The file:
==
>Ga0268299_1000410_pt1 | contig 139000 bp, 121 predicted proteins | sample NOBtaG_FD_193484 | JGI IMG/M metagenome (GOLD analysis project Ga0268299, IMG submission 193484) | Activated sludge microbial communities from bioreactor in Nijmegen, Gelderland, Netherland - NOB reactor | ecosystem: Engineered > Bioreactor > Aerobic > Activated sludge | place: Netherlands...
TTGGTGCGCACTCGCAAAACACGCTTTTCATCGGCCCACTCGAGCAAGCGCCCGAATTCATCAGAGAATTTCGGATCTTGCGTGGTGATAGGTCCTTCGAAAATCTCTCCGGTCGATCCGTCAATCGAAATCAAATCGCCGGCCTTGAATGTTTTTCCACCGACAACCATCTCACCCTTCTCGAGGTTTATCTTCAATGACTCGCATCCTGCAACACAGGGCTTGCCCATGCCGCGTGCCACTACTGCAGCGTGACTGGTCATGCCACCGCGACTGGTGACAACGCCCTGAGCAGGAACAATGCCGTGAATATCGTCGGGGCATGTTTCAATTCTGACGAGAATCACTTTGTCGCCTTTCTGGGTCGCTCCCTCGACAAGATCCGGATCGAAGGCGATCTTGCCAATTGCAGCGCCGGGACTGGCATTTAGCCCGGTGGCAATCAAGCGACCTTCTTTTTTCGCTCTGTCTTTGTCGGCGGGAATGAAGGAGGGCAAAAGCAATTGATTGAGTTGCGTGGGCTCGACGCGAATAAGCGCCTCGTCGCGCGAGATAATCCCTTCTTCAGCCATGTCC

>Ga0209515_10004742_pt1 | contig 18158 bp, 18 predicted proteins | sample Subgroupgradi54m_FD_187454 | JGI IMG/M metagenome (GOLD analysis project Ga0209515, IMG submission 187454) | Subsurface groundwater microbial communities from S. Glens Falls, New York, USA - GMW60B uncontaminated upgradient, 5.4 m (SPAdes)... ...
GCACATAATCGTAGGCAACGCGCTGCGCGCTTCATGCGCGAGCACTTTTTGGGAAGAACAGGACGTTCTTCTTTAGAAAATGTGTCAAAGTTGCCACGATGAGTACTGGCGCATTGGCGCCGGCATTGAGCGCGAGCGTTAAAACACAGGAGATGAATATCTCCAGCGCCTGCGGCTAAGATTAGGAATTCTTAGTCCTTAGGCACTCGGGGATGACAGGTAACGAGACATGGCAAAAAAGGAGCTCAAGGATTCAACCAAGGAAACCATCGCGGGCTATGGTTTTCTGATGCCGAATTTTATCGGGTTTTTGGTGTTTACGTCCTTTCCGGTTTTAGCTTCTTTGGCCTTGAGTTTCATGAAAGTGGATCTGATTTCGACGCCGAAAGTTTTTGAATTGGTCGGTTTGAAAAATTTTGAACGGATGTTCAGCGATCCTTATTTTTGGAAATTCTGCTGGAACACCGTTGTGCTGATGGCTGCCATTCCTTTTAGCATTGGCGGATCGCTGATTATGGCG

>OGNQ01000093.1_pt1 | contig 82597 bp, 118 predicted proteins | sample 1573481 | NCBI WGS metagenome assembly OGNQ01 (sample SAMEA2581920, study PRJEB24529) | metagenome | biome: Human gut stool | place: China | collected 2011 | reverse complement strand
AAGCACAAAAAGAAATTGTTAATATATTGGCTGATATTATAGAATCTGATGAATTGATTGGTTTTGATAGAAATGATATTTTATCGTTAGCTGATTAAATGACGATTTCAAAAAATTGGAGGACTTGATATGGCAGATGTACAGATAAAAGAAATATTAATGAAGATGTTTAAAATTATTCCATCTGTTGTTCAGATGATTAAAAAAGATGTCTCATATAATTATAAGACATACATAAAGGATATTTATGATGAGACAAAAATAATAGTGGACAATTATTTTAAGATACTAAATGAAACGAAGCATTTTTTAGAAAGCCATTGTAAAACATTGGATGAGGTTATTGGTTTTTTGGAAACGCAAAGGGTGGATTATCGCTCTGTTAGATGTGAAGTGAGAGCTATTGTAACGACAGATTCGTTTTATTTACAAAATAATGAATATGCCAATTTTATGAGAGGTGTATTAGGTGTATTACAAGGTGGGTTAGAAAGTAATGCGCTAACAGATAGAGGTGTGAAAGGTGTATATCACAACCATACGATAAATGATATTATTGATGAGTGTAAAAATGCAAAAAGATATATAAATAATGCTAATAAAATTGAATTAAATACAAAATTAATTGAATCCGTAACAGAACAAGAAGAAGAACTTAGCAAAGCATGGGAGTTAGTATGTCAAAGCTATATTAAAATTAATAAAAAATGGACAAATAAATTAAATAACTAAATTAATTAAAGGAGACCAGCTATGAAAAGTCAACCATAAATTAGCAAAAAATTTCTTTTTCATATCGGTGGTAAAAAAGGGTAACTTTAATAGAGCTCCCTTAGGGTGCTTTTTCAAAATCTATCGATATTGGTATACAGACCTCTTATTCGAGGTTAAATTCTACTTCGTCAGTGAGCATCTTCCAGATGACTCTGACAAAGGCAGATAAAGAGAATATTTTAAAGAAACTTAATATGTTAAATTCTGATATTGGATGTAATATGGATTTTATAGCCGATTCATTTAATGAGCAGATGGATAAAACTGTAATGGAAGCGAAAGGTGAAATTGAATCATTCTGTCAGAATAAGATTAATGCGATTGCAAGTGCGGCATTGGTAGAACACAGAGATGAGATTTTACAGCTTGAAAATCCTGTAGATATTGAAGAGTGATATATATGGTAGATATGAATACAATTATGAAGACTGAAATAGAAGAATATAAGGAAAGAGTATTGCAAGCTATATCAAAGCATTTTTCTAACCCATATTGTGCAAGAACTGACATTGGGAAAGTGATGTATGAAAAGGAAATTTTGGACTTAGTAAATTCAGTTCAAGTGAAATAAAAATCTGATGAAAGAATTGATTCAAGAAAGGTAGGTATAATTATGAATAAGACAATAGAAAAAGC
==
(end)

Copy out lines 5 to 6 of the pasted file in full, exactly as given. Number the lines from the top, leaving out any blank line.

>OGNQ01000093.1_pt1 | contig 82597 bp, 118 predicted proteins | sample 1573481 | NCBI WGS metagenome assembly OGNQ01 (sample SAMEA2581920, study PRJEB24529) | metagenome | biome: Human gut stool | place: China | collected 2011 | reverse complement strand
AAGCACAAAAAGAAATTGTTAATATATTGGCTGATATTATAGAATCTGATGAATTGATTGGTTTTGATAGAAATGATATTTTATCGTTAGCTGATTAAATGACGATTTCAAAAAATTGGAGGACTTGATATGGCAGATGTACAGATAAAAGAAATATTAATGAAGATGTTTAAAATTATTCCATCTGTTGTTCAGATGATTAAAAAAGATGTCTCATATAATTATAAGACATACATAAAGGATATTTATGATGAGACAAAAATAATAGTGGACAATTATTTTAAGATACTAAATGAAACGAAGCATTTTTTAGAAAGCCATTGTAAAACATTGGATGAGGTTATTGGTTTTTTGGAAACGCAAAGGGTGGATTATCGCTCTGTTAGATGTGAAGTGAGAGCTATTGTAACGACAGATTCGTTTTATTTACAAAATAATGAATATGCCAATTTTATGAGAGGTGTATTAGGTGTATTACAAGGTGGGTTAGAAAGTAATGCGCTAACAGATAGAGGTGTGAAAGGTGTATATCACAACCATACGATAAATGATATTATTGATGAGTGTAAAAATGCAAAAAGATATATAAATAATGCTAATAAAATTGAATTAAATACAAAATTAATTGAATCCGTAACAGAACAAGAAGAAGAACTTAGCAAAGCATGGGAGTTAGTATGTCAAAGCTATATTAAAATTAATAAAAAATGGACAAATAAATTAAATAACTAAATTAATTAAAGGAGACCAGCTATGAAAAGTCAACCATAAATTAGCAAAAAATTTCTTTTTCATATCGGTGGTAAAAAAGGGTAACTTTAATAGAGCTCCCTTAGGGTGCTTTTTCAAAATCTATCGATATTGGTATACAGACCTCTTATTCGAGGTTAAATTCTACTTCGTCAGTGAGCATCTTCCAGATGACTCTGACAAAGGCAGATAAAGAGAATATTTTAAAGAAACTTAATATGTTAAATTCTGATATTGGATGTAATATGGATTTTATAGCCGATTCATTTAATGAGCAGATGGATAAAACTGTAATGGAAGCGAAAGGTGAAATTGAATCATTCTGTCAGAATAAGATTAATGCGATTGCAAGTGCGGCATTGGTAGAACACAGAGATGAGATTTTACAGCTTGAAAATCCTGTAGATATTGAAGAGTGATATATATGGTAGATATGAATACAATTATGAAGACTGAAATAGAAGAATATAAGGAAAGAGTATTGCAAGCTATATCAAAGCATTTTTCTAACCCATATTGTGCAAGAACTGACATTGGGAAAGTGATGTATGAAAAGGAAATTTTGGACTTAGTAAATTCAGTTCAAGTGAAATAAAAATCTGATGAAAGAATTGATTCAAGAAAGGTAGGTATAATTATGAATAAGACAATAGAAAAAGC